Knocking over the Pillars
The adventure that unfolds (after the brief introduction described above) is a mini-dungeon with a few moving parts. After dealing with a locked door, the characters find a portion of an old temple of Bane converted in a prison, guard area, and interrogation chamber – with a special area called the Fun House. Getting into the area requires some exploration, but if that is done well, the characters can get in without raising any alarm. They enter the prison area itself, with five prisoners – all who have been driven mad by the “magic” of the Fun House. The guards are further away, so if the characters can calm the prisoners with good social interaction, they might be able to get in and out without the guards being any the wiser.

Here I want to pause to talk about adventure design and the pillars.We often think of these pillars as large, clunky blocks that are easily identifiable. When I say “roleplaying” as a pillar of play, people often think of dramatic or funny back-and-forth banter among the players and DM, focused specifically on an issue or scene in the game. When I say “exploration” as a pillar of play, people often think of long dungeon delves with traps and hazards and secret doors and obstacles. Similarly, “combat” often brings to mind huge set-piece battles.

The fact is that those monolithic imaginings are not the experience we need to think about when designing adventures. More valuable to designer and enjoyable for players are the micro-experiences that come together to form a richer experience. Each of the pillars, when used in a flexible and intricate way, deepen the game. When social interaction unlocks avenues of progression within combat, for example, the game can be more interesting. When successful exploration later effects a combat, players are being rewarded for engaging in the experience on different levels.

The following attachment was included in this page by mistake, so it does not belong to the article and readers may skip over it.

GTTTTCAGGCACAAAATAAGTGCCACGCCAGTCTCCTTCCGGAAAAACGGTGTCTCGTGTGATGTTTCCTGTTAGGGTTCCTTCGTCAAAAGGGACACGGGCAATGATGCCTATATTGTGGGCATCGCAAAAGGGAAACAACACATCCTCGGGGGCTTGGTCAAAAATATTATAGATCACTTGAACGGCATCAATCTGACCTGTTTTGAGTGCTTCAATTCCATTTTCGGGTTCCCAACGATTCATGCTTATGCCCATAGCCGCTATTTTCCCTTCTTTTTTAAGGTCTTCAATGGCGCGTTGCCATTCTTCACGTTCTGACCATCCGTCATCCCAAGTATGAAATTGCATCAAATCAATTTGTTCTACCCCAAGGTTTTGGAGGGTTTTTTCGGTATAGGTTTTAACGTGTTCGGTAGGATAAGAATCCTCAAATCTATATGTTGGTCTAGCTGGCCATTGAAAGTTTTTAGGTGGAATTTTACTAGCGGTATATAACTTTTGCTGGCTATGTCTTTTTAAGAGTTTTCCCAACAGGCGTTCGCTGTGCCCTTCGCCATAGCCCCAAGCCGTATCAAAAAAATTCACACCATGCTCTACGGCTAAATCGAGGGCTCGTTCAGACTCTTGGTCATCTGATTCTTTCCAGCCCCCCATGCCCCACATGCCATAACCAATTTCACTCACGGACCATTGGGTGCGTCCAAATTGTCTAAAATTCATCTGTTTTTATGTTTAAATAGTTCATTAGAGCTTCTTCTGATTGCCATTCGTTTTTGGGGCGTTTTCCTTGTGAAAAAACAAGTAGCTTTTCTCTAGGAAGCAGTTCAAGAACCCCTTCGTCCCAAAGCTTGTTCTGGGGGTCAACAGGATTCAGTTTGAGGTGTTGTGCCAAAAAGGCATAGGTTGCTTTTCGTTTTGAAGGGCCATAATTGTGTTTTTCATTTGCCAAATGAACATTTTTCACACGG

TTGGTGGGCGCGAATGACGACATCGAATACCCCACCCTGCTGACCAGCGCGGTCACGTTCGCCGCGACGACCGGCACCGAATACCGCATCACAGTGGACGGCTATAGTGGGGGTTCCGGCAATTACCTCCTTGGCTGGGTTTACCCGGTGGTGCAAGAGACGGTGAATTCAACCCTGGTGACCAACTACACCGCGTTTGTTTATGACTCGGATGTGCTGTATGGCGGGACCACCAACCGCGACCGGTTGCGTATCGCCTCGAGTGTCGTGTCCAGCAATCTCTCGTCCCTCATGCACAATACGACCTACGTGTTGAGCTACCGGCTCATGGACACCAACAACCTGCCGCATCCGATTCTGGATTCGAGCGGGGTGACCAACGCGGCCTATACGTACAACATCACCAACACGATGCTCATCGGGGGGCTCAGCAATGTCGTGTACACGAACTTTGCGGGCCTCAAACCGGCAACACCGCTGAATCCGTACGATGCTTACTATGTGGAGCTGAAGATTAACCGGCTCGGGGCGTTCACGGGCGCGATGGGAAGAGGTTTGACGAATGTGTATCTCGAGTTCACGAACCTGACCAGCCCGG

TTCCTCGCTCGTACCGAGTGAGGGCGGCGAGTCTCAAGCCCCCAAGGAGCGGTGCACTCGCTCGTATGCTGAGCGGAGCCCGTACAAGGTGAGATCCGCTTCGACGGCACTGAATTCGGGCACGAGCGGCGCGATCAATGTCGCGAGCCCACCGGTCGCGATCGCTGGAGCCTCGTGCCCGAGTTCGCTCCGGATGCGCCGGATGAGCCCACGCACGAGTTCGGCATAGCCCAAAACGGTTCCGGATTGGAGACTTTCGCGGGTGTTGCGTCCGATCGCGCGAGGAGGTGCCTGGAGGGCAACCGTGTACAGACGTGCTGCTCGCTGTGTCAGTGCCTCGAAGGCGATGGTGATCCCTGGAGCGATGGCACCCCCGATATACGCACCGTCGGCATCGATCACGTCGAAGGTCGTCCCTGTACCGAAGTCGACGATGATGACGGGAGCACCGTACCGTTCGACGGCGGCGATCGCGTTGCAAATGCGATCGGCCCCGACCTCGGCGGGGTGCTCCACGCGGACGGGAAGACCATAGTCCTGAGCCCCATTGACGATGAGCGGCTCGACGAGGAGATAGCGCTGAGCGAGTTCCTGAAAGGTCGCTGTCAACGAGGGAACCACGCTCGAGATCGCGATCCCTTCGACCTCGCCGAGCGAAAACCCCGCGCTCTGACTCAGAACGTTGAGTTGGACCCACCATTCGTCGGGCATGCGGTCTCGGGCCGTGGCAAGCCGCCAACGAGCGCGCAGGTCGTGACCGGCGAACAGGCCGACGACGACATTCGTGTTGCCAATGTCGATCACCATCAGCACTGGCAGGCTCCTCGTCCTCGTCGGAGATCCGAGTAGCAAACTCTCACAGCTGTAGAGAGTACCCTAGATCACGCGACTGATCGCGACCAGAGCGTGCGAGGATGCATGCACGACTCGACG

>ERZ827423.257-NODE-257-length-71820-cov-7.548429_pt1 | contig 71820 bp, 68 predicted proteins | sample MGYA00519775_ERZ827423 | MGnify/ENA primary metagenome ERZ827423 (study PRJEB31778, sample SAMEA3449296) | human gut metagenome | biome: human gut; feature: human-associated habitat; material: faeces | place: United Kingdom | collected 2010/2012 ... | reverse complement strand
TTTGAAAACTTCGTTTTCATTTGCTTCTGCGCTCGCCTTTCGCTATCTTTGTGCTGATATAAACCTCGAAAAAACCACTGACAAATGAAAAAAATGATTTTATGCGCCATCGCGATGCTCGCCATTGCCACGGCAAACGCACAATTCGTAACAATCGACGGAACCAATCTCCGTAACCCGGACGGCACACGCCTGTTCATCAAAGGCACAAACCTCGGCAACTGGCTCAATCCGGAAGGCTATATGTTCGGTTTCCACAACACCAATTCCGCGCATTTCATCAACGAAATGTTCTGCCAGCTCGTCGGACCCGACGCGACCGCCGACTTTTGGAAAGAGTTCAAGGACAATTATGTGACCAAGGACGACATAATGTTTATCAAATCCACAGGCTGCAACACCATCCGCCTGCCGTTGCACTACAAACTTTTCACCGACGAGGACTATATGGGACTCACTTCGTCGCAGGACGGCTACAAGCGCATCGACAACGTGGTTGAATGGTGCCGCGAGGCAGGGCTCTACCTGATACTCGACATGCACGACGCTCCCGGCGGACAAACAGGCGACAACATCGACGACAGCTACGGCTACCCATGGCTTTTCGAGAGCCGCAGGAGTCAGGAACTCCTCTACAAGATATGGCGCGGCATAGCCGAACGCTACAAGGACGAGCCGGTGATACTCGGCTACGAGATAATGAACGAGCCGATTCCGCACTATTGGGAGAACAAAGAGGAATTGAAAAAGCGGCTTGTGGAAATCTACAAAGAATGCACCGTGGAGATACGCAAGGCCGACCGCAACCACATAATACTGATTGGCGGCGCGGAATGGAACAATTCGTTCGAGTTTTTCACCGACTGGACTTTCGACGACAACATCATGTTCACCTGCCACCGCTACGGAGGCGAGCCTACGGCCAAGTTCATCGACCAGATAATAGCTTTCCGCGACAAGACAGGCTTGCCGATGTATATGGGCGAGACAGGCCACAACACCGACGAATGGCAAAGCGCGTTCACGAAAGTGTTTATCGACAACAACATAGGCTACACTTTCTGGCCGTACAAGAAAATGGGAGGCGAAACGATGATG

I tried to do this melding within this adventure. By using small amounts exploration (sneaking and lockpicking) and roleplaying (calming the prisoners), the characters can totally avoid one of the combats. The same holds true for the next combat, but this time it is exploration. When the characters learn that the gnome is trapped in the Fun House, they can enter that place to rescue her. However, there is a monster in there, as well as a magical effect that makes exploring the place harder. But through dealing with the effects of the setting (exploration) rather than just fighting the monster, the characters can find a simpler solution to their problem.

Showing or Telling?